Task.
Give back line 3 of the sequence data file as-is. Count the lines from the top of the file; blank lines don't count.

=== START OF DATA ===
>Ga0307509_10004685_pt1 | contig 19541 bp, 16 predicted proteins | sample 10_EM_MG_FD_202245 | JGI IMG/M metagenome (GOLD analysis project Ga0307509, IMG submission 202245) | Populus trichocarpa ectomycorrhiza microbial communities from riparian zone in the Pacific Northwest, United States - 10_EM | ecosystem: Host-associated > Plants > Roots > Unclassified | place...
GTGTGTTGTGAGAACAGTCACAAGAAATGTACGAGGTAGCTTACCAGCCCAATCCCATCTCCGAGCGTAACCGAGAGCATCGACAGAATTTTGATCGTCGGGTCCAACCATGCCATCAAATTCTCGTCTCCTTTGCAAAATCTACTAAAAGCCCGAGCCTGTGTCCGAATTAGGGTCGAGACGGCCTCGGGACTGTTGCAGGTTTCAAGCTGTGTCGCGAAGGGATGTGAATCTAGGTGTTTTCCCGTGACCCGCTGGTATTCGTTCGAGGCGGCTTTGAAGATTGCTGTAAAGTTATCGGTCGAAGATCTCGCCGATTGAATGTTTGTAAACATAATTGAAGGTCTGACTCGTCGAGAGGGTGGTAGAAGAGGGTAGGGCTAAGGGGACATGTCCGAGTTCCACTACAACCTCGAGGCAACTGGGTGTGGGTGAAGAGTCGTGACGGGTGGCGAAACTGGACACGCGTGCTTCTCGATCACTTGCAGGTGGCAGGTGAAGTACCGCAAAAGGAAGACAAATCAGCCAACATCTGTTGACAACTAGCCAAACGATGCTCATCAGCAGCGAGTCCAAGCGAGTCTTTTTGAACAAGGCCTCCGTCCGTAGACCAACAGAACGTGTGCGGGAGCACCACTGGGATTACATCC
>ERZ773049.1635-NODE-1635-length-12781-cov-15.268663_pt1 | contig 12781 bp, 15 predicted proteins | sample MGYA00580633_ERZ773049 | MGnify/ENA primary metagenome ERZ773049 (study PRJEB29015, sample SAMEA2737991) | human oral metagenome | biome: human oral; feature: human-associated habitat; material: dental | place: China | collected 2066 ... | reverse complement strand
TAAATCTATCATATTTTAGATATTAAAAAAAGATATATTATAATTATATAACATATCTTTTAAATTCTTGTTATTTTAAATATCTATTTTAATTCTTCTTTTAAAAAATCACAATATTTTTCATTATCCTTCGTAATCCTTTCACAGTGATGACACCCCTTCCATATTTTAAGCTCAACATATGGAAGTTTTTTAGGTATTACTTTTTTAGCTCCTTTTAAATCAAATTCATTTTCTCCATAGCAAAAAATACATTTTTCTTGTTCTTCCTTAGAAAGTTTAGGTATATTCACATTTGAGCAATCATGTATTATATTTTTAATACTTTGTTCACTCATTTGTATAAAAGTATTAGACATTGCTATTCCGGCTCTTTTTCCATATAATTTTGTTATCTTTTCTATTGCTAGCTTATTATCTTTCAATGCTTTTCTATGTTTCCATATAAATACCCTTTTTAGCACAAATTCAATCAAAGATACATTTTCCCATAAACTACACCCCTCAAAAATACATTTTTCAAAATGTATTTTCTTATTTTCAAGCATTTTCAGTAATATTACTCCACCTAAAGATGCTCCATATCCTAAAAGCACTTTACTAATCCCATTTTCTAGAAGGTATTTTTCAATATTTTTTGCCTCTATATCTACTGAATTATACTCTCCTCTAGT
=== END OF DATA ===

>ERZ773049.1635-NODE-1635-length-12781-cov-15.268663_pt1 | contig 12781 bp, 15 predicted proteins | sample MGYA00580633_ERZ773049 | MGnify/ENA primary metagenome ERZ773049 (study PRJEB29015, sample SAMEA2737991) | human oral metagenome | biome: human oral; feature: human-associated habitat; material: dental | place: China | collected 2066 ... | reverse complement strand